Regions is almost-certainly not alone in this regard.  Pretending that the debts taken on as represented above are all “money good” when they are in the opinion of the market — a market that has seen stock prices double — worth less in an amount sufficient to bankrupt the company if it had to sell is not “an irrational panic.”  You might have made that argument in 2008.  Today you can’t make that argument.  Today you are forced to accept that these prices as claimed by essentially every major financial institution are fictions that were made lawful for the explicit purpose of perpetuating a 30-year Ponzi scheme by legalizing conduct that on the basis of any rational analysis ought to be indictable as a felony act of fraud.

The same fictions are presented implicitly through Ryan’s “budget.”  By refusing to force mark-to-market accounting back into the system Ryan is perpetuating frauds.  By arguing that “block grants” will fix Medicaid Ryan ignores the enormous cost-shifting distortions that the insurance and medical industries have managed to get written into law, thereby forcing Americans to bear the cost of not only indigent treatment but also that of illegal aliens and the development of every drug and device marketed worldwide.  By refusing to address the “free money lottery” in education Ryan’s budget effectively sells our youth into slavery, an act that will eventually result in their revolt and possible violent revolution — and if it happens we will, as a nation, deserve it.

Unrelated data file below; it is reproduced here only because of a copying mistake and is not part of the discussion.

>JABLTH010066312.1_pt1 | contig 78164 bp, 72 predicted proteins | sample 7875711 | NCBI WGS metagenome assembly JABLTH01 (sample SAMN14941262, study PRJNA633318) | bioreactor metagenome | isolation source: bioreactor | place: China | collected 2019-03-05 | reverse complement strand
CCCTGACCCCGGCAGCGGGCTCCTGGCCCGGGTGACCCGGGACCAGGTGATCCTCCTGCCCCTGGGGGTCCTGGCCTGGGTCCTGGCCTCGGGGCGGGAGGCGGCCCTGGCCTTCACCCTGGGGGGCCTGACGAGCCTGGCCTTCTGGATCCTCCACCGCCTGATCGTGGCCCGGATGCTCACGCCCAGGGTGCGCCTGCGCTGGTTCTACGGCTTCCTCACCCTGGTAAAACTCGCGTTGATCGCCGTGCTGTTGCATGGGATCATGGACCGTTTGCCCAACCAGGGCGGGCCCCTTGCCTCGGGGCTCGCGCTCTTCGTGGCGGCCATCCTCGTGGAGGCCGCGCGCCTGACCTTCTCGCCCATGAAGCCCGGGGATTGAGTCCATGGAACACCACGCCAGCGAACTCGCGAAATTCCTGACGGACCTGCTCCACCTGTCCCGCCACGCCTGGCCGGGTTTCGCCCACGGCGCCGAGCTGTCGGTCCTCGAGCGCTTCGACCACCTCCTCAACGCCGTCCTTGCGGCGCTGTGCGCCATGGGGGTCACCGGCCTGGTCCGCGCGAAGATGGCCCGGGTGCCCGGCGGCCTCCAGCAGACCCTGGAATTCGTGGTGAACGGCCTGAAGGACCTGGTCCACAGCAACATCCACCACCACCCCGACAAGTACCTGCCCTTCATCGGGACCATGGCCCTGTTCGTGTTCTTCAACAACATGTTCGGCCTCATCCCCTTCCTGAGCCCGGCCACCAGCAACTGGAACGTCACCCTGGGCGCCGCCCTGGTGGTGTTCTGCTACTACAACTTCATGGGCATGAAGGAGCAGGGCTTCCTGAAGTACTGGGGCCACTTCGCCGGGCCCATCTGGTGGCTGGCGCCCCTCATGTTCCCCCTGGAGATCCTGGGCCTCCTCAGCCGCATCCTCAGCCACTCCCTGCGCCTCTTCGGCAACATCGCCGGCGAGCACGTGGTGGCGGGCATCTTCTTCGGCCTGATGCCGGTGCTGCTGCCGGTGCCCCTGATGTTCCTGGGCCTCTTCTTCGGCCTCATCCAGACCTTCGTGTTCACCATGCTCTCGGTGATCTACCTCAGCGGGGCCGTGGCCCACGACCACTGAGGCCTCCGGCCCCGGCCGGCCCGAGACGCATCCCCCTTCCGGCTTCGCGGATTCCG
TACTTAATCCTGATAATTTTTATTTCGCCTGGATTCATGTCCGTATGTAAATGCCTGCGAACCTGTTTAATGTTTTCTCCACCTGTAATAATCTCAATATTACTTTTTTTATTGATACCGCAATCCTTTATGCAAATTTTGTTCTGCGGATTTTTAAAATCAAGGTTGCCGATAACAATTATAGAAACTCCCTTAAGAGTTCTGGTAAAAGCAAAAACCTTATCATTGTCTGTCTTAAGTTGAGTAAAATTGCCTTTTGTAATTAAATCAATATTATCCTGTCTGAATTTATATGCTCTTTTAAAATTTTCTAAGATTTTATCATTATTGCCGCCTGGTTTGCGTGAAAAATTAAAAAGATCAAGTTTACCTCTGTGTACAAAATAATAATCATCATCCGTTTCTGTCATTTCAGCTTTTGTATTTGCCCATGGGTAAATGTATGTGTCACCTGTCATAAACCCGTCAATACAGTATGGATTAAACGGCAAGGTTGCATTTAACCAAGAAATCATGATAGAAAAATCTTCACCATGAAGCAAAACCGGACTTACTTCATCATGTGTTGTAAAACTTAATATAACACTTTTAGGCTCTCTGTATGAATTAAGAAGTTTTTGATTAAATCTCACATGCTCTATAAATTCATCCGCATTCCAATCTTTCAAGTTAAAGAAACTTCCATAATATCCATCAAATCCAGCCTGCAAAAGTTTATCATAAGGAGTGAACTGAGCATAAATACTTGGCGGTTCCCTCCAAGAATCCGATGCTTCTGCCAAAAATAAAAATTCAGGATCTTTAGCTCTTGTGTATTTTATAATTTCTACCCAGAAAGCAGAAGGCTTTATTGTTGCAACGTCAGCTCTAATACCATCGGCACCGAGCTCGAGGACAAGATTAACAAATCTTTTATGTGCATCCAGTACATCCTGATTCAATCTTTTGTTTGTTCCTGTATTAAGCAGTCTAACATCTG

Social Security can indeed be fixed, and relatively easily.  The Democrats argue that we should lift the salary cap.  But if we do that, we should lift the benefit cap too.  Nobody wants to do the latter and we should not do the former.  Instead we should simply index Social Security’s retirement age to longevity.